Drag and Drop has arrived in iOS 11! Learn the fundamentals behind the new iOS Drag and Drop — architecture and APIs. This session will go over the design goals, architecture and key components of the API to allow you to quickly adopt Drag and Drop in your App.
My name is Bruce Nilo. I'm one of the engineering managers for UIKit.
And today we're going to be discussing a new feature you might've heard that we're introducing in iOS 11.
This is going to be the first of four dedicated sessions where we're going to explore the breadth and depth of the new drag-and-drop APIs. We're going to show you just how easy it is using these APIs to add drag and drop to your app in ways that your users are going to love.
We're going to start by talking about the goals and concepts behind drag and drop.
We're going to go deep into some of the core APIs that you're going to need to add drag and drop to your apps. And then, we're going to follow that up with a demonstration showing just how easy they are to use.
Finally, we're going to wrap up with some suggestions about what you can do to quickly adopt this great, new feature.
So what is drag and drop? I think we all know that it's a way to graphically move data from one application to another or even within the same application.
When we set about designing drag and drop and bringing it to iOS, we had some goals in mind.
We wanted it to be fast and responsive.
In particular, we didn't want to move or copy data that we didn't need to. Therefore, we leveraged the capabilities of the new file system on iOS 11 and we made our APIs, we structured our APIs in a way such that we never move data unless it's requested. And moreover, they're designed to deliver the data to your applications asynchronously so your apps never block the run loop and prevent your users from doing what they want to do. We also wanted drag and drop to be secure in a way that the pasteboard isn't. In particular, data is only visible to the destination application that your user indicates they want to drop over. But that's not all. We wanted our source applications to have the ability to restrict access to their data to just their app, to other apps developed by the same team, and then, of course, to all apps on the system. And when we GM, we will also be supporting manage configuration for our enterprise customers.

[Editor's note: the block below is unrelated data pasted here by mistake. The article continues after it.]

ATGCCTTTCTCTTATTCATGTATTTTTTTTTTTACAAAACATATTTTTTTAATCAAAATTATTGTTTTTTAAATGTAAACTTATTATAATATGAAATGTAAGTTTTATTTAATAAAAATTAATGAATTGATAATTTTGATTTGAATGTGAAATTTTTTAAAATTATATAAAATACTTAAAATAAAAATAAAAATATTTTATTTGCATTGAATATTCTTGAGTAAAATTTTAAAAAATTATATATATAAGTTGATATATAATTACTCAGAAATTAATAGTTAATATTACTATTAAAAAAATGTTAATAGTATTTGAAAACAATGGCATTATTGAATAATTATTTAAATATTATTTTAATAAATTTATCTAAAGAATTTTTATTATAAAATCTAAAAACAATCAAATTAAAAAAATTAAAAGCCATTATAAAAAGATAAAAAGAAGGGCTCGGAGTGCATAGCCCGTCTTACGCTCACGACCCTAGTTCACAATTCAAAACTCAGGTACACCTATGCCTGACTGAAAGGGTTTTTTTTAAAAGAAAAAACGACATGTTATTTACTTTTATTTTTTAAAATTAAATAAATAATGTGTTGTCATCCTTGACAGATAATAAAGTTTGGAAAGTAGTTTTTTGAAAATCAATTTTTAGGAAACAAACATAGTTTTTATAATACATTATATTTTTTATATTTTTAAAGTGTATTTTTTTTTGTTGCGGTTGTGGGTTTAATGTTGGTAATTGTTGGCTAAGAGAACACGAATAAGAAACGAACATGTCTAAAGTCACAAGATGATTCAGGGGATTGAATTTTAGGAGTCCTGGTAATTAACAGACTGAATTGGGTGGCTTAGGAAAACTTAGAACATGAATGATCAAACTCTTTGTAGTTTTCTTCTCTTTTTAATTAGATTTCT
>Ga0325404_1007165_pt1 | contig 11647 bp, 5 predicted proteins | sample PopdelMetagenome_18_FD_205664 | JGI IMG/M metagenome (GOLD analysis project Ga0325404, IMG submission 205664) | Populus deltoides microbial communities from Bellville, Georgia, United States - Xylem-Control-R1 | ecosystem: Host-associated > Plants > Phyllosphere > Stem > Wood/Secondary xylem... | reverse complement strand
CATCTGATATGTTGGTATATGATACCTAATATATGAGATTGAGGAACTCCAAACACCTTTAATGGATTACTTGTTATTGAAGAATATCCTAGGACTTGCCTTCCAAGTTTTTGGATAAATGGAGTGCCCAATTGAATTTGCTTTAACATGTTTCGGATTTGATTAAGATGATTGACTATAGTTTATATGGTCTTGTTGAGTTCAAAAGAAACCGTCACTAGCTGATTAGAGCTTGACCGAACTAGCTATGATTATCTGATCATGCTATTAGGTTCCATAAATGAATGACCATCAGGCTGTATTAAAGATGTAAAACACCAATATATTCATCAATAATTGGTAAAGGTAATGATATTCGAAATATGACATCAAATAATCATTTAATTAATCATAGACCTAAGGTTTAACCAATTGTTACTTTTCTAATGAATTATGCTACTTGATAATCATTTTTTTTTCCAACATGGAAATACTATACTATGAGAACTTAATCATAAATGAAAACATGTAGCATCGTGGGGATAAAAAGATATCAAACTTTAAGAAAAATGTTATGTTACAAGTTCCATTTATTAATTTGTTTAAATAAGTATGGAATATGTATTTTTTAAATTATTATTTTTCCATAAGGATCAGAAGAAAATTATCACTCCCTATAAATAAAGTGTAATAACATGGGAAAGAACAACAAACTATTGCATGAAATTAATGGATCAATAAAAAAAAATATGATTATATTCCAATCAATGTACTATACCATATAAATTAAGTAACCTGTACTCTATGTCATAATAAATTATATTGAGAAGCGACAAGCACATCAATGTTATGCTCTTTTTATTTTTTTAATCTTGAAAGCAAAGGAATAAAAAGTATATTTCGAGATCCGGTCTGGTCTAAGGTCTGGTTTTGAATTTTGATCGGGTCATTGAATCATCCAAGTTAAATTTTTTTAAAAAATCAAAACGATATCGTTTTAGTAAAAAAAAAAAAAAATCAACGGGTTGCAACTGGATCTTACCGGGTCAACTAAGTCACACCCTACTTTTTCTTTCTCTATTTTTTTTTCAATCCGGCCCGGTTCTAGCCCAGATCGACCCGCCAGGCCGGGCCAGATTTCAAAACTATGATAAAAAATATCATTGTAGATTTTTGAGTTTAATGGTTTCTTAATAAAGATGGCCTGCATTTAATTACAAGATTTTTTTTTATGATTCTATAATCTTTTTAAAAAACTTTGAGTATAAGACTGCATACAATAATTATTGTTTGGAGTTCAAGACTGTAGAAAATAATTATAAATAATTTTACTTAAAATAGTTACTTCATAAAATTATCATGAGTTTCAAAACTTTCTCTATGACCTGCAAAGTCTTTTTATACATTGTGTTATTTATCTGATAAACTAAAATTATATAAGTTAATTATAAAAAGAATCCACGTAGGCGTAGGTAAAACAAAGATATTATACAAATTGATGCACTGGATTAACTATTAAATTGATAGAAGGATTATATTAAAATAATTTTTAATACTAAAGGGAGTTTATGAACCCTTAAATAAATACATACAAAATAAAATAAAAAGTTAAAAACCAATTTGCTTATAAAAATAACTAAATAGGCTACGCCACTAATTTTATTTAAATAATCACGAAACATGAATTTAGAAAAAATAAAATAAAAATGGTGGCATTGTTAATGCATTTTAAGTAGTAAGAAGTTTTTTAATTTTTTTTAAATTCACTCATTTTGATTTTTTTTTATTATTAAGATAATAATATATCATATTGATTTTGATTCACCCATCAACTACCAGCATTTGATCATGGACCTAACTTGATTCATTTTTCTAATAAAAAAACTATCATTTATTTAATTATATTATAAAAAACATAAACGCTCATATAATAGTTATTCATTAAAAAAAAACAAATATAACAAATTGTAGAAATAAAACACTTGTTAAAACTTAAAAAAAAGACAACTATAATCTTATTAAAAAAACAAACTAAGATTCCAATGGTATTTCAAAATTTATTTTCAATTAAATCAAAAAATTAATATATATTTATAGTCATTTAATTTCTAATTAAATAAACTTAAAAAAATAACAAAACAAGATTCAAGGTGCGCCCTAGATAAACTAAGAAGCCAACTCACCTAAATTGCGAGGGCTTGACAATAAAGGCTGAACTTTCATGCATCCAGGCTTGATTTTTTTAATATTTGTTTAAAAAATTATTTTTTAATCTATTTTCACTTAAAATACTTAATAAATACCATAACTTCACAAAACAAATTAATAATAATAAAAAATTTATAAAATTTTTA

So finally, the most important thing was that it be a great Multi-Touch experience.
And to do this, it was clear we were going to have to reimagine drag and drop in many important ways.
So let's take a look at some aspect of that experience we had in mind.
And before I start this video, let me give you some context. I recently took some pictures of the Empire State Building in New York, and in this video, you're going to see me use a bunch of different fingers to compose an email to some friends.
We're going to start off in Spotlight, where we're going to drag a link, swipe up the doc, hover over the Safari icon to launch it, and drop that link onto the + button to open up a tab in Safari.
We're then going to select some text, long press, and begin to move and realize that wasn't really the text I wanted at all. I can easily cancel the drag, select the text that I care about. And again, the gesture is a long press where the text lifts up, followed by a move, at which point I can interact with the rest of the system. I can open the Split so that I can better see the photos that I care about, and now I can select a number of the Empire State Building photos. You'll notice that I'm still dragging the text with my other hand and I'm adding photos to my right. I'm going to hand that collection of photos to my left hand so I can better swipe mail into the right split. I'm going to pass it over to my right hand again so that I can drop them into the mail Compose sheet.
So that's what we mean by a great Multi-Touch experience. What did we see? The interface is alive. It's deeply integrated with all of iOS. You can drag out of Spotlight. You can bring up the doc. Indeed, the system UI is implemented on top of drag and drop. There's great visual feedback, fantastic animations. You can hover over controls to navigate. You can add items to an existing drag session. You can transfer drags between your fingers, between your hands, and you can even start multiple drag sessions at once.
So before we get into some of the concepts, let me talk about drag and drop on the iPhone.
We initially envisioned drag and drop as an iPad productivity feature. However, all of the APIs are in fact available on the phone. There is one restriction, and that is on the phone, we only allow drags to execute within the same application.
So let's turn our attention to some of the key concepts. These are going to provide a great basis for understanding the APIs that follow.
So we're going to talk about the phases of a drag session. We break a drag session into four of them, in which both the source application and the destination application have a part to play. And it all begins with the lift. In the lift, that's when you long press, and the view lifts out of the screen. When, and then, when the user begins to drag, you enter the drag phase. In the drag phase, you can update the previews of what the things look like as you're dragging. You can tap to add. You can hover to navigate.
When the user lifts their finger, one of two things can happen. Either the drag is canceled or you actually want those items dropped where the user lifted their finger. We provide great targeting APIs to make those set-down animations look fantastic.